A large group of firefighters gathered Tuesday to tell the Public Safety Committee that they’re in favor of proceeding with the planned major upgrade of the county’s emergency communications system.
Several speakers related tales of garbled transmissions, dead spots, even situations requiring fire chiefs to leave a scene to make a cellphone call to otherwise-unreachable 911 dispatchers.
“The first issue I heard when I came into the [Rock Hill] fire department [26 years ago] and I still hear today is, ‘When are they going to fix the radio system?’” recalled Sullivan County Volunteer Firefighters Association Recording Secretary Chet Smith. “Now’s our chance to do it.”
“With the new system, everything would be hi-band,” explained Jeffersonville Fire Commissioner Tom Puerschner. “It would be a great setup.”
He and other speakers deemed the lo-band equipment currently in use as antiquated.
Legislators largely agree, having set aside funds to purchase new hi-band frequencies and replace towers.
And despite deep concerns over next year’s taxes and expenditures, the tentative 2013 county budget includes enough money to erect three modern radio towers.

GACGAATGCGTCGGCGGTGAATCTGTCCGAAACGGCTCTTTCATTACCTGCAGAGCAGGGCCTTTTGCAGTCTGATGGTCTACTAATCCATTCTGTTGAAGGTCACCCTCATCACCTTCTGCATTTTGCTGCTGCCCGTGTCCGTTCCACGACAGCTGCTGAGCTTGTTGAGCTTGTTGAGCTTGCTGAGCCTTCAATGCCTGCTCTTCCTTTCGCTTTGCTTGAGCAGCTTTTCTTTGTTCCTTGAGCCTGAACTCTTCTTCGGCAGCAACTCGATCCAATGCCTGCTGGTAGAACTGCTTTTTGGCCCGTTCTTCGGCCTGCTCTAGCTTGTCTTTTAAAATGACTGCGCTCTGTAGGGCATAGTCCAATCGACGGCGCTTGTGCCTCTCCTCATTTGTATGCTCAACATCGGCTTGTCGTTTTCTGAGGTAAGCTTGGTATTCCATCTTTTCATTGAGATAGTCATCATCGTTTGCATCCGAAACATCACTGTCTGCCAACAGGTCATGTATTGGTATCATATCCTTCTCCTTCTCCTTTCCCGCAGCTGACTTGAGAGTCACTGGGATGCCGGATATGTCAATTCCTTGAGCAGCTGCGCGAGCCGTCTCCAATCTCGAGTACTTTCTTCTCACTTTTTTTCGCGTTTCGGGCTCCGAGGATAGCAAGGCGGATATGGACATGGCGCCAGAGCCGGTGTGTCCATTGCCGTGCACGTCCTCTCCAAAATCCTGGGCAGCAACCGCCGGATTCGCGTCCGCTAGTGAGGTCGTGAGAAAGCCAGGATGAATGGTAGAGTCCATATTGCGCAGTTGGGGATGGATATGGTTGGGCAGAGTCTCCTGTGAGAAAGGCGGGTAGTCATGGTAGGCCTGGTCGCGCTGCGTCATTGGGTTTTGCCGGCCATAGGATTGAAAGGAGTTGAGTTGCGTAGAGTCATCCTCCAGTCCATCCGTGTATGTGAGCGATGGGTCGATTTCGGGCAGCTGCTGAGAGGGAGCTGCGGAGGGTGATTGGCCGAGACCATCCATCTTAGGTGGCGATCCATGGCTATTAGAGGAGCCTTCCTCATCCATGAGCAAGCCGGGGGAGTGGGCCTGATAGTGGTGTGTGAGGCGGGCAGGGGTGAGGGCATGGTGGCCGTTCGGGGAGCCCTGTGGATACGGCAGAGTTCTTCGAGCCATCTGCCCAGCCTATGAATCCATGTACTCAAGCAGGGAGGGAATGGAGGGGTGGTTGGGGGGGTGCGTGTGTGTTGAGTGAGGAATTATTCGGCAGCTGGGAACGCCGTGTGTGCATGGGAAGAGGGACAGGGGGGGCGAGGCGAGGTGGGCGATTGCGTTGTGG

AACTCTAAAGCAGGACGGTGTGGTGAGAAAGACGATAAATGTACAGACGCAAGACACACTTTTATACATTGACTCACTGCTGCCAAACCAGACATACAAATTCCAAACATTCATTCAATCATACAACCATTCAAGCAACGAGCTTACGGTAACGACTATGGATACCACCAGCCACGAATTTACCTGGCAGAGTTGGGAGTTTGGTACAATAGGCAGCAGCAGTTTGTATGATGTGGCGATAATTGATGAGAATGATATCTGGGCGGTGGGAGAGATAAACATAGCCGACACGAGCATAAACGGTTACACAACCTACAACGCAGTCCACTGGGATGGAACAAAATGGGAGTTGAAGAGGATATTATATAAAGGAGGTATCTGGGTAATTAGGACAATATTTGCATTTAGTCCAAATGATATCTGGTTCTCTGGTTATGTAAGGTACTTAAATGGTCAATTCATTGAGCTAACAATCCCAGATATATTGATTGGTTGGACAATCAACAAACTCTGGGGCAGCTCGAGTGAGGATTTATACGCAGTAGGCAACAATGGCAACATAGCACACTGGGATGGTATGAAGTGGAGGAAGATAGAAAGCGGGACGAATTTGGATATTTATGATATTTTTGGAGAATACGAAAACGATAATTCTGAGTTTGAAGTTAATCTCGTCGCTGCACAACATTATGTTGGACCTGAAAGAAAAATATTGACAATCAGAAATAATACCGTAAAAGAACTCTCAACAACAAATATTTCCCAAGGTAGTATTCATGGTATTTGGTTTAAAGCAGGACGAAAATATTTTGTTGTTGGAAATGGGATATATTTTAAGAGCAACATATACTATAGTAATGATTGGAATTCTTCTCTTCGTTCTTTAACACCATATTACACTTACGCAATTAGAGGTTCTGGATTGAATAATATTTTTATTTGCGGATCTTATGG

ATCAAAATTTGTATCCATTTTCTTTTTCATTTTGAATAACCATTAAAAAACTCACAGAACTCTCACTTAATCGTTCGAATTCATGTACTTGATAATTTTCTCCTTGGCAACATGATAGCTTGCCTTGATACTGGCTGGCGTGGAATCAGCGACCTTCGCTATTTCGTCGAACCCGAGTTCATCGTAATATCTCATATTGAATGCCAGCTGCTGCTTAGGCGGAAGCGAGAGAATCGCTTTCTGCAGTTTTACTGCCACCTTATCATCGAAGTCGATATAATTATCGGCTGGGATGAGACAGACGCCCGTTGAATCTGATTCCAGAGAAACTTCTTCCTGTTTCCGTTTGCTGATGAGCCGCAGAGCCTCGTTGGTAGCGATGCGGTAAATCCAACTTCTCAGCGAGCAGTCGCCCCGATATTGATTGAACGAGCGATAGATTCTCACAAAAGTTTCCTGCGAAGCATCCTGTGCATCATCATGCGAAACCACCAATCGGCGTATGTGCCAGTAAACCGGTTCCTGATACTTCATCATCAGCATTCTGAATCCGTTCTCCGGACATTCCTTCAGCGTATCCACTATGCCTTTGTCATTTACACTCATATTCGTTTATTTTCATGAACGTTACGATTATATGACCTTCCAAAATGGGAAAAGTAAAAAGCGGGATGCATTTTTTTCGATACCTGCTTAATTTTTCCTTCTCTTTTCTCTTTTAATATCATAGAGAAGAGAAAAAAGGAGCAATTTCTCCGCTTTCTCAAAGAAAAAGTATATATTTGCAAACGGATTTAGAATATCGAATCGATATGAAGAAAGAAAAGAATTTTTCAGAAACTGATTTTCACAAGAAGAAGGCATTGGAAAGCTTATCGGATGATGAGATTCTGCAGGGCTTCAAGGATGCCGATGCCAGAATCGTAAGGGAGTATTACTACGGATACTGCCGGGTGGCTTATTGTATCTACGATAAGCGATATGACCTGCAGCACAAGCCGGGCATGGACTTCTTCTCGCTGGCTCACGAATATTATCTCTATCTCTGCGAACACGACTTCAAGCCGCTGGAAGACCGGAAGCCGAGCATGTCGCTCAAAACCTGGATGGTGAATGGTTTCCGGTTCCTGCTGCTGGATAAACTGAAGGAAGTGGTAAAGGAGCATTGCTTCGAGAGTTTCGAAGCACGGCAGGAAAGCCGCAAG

In fact, on Thursday, all nine legislators agreed to spend at least another $2,000 on the law firm hired to negotiate the frequency purchases from Motorola made necessary, said County Attorney Sam Yasgur, because the process has already taken two years longer than anticipated.
“The present public safety radio system was built in the 1950s,” explained Legislator Kathy LaBuda, who said the current plan is to complete the upgrade by 2014, at which point the local fire departments, ambulance corps and police agencies will have to have their new hi-band equipment in place, as well.
A policy on vacancies
A policy will be forthcoming next month pertaining to how the Legislature fills vacancies in 2013 and beyond.
Legislators like Cindy Gieger and Kitty Vetter have been vocal in their concerns over the hire-as-you-go method in current use, arguing that such an approach makes it difficult to gain a big-picture view of the staffing and budget issues.
“Since January, we’ve filled a lot of vacancies,” rued Gieger. “It was a lot of money.”
“You end up filling vacancies ad hoc rather than strategically,” said Legislator Cora Edwards.
She was one of several who proposed a formalized policy long advocated by County Manager David Fanslau to guide the filling of vacancies.
“I think the more notice we have, the better,” she said.
Other legislators, like Alan Sorensen and Jonathan Rouis, pointed out that some vacancies may require filling to maintain services and funding streams.
“It’s kind of hard to have one across-the-board policy,” noted Sorensen.
“Understand there is a head count associated with those priorities,” added Rouis, speaking of the Legislature’s own priorities it will set in the 2013 budget.
Fanslau added that the county must meet staffing requirements in labor union agreements and state certification rules (i.e., for the Adult Care Center), but he promised to have a draft policy ready for legislators to review at the December Executive Committee meeting, currently scheduled for Dec. 13 at 2 p.m.